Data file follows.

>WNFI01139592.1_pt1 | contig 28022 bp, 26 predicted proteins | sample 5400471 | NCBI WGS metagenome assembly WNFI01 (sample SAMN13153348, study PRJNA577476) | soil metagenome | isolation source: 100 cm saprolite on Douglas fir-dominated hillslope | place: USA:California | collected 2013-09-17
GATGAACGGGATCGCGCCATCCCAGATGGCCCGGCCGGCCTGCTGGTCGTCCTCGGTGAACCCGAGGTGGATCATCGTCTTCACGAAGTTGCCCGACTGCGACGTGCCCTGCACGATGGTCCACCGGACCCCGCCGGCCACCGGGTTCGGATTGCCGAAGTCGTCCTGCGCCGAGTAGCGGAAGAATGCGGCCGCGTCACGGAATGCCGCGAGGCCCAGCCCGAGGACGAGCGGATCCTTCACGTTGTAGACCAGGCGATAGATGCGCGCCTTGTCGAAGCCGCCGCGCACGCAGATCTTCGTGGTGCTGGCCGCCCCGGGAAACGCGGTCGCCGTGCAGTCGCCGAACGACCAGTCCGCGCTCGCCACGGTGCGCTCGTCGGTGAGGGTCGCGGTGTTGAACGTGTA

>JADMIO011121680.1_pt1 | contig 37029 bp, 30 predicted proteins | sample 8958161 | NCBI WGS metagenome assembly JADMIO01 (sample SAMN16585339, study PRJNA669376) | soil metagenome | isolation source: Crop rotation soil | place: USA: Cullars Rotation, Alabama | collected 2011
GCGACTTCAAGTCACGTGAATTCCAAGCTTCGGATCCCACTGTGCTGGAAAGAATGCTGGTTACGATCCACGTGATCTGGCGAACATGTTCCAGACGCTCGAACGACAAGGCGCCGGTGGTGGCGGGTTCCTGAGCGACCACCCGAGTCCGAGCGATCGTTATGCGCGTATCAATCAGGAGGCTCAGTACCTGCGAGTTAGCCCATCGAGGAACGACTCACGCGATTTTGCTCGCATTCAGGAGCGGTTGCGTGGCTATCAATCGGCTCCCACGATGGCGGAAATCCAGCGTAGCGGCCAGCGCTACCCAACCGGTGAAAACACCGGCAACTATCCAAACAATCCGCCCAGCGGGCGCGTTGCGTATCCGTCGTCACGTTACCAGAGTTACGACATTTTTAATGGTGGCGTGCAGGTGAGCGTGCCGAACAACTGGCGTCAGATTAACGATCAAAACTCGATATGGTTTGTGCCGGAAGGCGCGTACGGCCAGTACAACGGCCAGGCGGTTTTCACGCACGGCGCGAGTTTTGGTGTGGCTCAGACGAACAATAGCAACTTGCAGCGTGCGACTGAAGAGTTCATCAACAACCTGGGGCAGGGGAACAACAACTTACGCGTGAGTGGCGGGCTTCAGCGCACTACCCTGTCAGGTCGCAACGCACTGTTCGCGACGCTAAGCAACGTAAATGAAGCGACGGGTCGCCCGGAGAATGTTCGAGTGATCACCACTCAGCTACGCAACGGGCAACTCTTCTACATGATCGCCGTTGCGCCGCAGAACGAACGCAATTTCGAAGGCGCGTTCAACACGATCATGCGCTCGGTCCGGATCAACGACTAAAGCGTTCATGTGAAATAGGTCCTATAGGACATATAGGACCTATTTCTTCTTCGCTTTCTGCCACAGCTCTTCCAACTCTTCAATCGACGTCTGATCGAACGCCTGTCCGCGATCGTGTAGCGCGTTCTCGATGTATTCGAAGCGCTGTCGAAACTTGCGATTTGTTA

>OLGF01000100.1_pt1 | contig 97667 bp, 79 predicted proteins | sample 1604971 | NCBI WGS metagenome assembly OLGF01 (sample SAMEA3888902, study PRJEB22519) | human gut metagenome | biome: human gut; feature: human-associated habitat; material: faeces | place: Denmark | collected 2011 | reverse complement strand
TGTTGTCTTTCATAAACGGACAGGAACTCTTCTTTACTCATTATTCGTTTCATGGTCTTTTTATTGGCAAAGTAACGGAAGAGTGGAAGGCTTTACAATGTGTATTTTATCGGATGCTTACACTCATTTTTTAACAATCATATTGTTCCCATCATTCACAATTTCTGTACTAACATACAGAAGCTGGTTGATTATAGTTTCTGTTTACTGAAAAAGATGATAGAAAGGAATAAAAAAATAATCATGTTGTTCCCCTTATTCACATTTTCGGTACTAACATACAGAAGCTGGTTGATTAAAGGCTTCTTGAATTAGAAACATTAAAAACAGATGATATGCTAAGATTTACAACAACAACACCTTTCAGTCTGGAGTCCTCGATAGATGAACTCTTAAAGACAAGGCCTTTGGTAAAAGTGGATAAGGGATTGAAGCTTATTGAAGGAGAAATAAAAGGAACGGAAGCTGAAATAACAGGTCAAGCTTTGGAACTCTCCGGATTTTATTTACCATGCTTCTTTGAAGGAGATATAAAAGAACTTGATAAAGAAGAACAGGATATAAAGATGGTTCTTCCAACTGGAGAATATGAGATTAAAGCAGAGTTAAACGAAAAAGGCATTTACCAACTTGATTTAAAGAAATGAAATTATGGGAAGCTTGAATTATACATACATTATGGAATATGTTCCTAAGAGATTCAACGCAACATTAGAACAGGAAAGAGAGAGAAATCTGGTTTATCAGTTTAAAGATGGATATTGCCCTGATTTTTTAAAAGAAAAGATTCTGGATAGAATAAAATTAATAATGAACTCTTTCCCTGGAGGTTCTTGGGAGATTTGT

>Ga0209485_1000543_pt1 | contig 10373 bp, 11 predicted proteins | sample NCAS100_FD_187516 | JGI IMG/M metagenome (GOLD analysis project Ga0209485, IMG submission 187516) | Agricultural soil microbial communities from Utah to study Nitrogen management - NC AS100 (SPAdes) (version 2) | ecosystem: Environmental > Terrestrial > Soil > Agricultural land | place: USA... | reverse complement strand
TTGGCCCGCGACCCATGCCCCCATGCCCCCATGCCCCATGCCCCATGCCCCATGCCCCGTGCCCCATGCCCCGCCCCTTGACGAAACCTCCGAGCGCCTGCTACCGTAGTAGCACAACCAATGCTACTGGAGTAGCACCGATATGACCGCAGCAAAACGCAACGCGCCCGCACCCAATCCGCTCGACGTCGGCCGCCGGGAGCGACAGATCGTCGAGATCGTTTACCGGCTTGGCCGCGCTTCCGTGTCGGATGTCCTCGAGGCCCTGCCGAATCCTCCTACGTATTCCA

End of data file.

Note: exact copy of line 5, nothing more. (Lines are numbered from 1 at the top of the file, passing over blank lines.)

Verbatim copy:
>OLGF01000100.1_pt1 | contig 97667 bp, 79 predicted proteins | sample 1604971 | NCBI WGS metagenome assembly OLGF01 (sample SAMEA3888902, study PRJEB22519) | human gut metagenome | biome: human gut; feature: human-associated habitat; material: faeces | place: Denmark | collected 2011 | reverse complement strand